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Looks like there's a joint over that window on the far right, I'd guess there is an angle iron under it.
 

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Are you asking how to word it in the specs? Stone lintel to project 1/2" beyond face of surrounding stone. That's about how i usually see it. or just a note on the drawing that says 1/2" proj typ. Typically it's the same thickness and just bumped out but it can certainly be thicker if you want it.

And my building code says that the only acceptable lintels are steel or re-inforced concrete. Other than that it's arches.
 

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I do not think there is any angle under or above those lintels, although there are weeps as there should be. If you are having the stone milled, get them to add the chamfer on top and cut the drip on the sill, if just using stock, tilt it (but still cut the drip into it).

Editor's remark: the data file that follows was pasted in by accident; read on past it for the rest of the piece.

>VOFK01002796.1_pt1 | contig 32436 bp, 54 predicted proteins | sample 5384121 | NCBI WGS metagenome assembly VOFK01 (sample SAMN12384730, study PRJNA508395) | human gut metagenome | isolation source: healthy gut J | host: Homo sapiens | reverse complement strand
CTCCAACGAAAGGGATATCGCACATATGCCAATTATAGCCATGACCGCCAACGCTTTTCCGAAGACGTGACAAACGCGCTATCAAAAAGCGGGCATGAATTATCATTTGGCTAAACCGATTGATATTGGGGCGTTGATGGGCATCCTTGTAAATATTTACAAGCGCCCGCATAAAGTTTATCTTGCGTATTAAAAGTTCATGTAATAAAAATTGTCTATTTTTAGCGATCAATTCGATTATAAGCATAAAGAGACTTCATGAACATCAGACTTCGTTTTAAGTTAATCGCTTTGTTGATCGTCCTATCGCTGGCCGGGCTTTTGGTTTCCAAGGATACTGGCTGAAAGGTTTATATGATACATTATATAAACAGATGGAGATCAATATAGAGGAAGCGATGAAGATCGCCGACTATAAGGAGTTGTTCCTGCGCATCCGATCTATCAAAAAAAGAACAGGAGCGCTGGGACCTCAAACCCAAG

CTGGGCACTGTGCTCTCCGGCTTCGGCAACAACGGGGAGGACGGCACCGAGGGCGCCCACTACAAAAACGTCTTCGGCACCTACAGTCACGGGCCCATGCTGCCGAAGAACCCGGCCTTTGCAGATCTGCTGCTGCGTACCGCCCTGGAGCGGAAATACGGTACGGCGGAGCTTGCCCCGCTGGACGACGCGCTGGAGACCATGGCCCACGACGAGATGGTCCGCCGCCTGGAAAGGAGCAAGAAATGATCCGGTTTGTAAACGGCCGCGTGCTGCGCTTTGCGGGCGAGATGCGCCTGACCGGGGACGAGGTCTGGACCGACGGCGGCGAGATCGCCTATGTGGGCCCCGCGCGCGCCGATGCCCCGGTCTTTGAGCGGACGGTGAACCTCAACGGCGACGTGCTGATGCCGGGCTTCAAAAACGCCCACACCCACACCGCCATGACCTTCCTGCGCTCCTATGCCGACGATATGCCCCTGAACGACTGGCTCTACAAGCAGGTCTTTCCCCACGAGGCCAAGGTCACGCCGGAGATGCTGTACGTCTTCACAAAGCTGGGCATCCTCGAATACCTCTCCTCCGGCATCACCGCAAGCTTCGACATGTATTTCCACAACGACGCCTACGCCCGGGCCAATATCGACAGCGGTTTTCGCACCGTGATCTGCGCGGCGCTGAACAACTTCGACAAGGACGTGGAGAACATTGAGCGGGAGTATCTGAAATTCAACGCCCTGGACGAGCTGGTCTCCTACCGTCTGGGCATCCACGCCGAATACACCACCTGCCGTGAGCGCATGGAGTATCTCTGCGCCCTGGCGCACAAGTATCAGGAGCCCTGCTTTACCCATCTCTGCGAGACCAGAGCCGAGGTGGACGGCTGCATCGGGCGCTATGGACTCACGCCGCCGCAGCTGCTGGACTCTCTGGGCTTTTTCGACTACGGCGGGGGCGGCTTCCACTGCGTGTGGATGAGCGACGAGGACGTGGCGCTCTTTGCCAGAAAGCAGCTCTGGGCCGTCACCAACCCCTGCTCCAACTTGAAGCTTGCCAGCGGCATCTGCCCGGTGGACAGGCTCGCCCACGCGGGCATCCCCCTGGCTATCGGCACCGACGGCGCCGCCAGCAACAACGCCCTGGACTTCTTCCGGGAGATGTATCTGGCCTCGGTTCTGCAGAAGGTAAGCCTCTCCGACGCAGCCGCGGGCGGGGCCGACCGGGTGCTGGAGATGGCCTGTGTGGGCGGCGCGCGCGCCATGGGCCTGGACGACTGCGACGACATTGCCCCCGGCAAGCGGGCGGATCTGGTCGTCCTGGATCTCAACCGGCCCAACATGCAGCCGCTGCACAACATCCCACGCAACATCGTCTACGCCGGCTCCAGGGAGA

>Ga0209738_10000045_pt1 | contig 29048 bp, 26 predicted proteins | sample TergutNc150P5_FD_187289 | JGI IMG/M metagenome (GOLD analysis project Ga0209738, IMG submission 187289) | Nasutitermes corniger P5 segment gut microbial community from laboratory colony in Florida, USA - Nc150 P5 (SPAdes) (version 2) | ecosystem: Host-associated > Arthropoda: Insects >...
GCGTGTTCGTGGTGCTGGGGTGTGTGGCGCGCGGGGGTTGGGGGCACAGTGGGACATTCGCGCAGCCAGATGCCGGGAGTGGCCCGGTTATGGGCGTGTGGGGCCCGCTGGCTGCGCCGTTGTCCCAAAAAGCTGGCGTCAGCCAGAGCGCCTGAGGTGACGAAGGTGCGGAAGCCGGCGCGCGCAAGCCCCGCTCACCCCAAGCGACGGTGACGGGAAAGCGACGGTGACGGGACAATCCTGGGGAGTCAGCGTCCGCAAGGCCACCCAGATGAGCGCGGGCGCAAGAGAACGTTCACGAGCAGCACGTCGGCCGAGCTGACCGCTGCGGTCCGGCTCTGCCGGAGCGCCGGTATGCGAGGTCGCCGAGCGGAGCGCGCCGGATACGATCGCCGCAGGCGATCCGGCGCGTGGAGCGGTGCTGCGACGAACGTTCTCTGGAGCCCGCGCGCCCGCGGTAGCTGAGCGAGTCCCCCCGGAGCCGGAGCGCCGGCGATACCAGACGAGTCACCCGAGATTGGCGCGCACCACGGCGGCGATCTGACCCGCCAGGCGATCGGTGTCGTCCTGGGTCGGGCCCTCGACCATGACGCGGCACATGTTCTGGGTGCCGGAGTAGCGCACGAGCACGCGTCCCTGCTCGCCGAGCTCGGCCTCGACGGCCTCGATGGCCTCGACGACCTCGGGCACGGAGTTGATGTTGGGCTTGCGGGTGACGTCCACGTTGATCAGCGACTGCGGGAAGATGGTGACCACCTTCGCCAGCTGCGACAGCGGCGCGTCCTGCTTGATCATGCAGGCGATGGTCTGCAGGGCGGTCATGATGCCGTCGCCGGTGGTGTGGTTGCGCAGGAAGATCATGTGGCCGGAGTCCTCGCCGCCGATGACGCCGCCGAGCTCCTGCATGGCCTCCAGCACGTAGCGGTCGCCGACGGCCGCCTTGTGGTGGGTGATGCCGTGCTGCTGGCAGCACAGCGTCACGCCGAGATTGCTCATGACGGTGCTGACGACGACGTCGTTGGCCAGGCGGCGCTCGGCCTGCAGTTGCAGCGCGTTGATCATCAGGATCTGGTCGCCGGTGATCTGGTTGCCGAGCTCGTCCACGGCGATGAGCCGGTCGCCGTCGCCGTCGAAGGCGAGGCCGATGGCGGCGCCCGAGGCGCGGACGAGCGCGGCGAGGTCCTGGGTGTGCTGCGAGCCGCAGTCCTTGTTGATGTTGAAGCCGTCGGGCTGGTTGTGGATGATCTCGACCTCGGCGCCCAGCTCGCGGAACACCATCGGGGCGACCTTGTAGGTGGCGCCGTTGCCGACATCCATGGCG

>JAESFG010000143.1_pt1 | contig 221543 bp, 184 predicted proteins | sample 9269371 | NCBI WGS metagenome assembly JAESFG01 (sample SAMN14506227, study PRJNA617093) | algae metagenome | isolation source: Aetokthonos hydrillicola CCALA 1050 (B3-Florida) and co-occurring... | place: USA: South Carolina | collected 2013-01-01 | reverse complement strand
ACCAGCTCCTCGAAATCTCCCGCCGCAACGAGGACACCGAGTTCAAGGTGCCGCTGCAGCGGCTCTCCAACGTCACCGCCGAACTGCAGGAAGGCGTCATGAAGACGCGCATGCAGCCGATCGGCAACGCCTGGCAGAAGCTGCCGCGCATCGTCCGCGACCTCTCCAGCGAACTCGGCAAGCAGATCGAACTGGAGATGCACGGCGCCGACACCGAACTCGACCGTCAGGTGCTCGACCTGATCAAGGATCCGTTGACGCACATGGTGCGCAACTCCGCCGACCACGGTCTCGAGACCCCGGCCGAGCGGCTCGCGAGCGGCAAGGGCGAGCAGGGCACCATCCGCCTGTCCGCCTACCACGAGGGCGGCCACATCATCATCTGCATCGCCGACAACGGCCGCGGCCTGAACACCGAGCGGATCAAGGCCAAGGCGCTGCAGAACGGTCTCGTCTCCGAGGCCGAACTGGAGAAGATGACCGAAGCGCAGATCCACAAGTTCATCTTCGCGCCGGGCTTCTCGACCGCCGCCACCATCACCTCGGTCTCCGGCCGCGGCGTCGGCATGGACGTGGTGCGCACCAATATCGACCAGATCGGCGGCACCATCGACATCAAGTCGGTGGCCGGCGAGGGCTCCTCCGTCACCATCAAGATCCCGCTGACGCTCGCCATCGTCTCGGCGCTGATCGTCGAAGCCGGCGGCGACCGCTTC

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Never double linteled any window/door/masonry opening as S.U.M suggested or implied. If your worried about weight then increase bearing distance per sides of opening your intending to span, and or beef lintel thickness as well as the back or vertical section of lintel. For example you use 4"×4" go 4"×6".We are currently setting out 1/2" precast accent band which happens to hit top of windows and doors. Over the windows and doors we are bearing 8" standard practice for masonry openings bigger than 3'. On said lintels stainless drip edge the full length of lintel which keep in mind is 1/2" out set from face wall as is the rest of accent band. This forms a natural occurring drip edge on the sections not occurring over a door or window. The wall line on top of precast returns back the 1/2" of the out set. On top of band stainless drip edge is placed to shed water from setting on top of band. As a general rule we do use reliving angle when masonry is to reach elevations higher than 28'. As the job we are doing now does. Relieving generally occurs at no more than second floor the first time some jobs 24' but most newer construction 28' as finished floors or stories are 14'. Older buildings it was 24' as finished floor or stories were 12'. And of course we are flashing in conjunction with the drip edge occurrences including weep/vents and mortar net.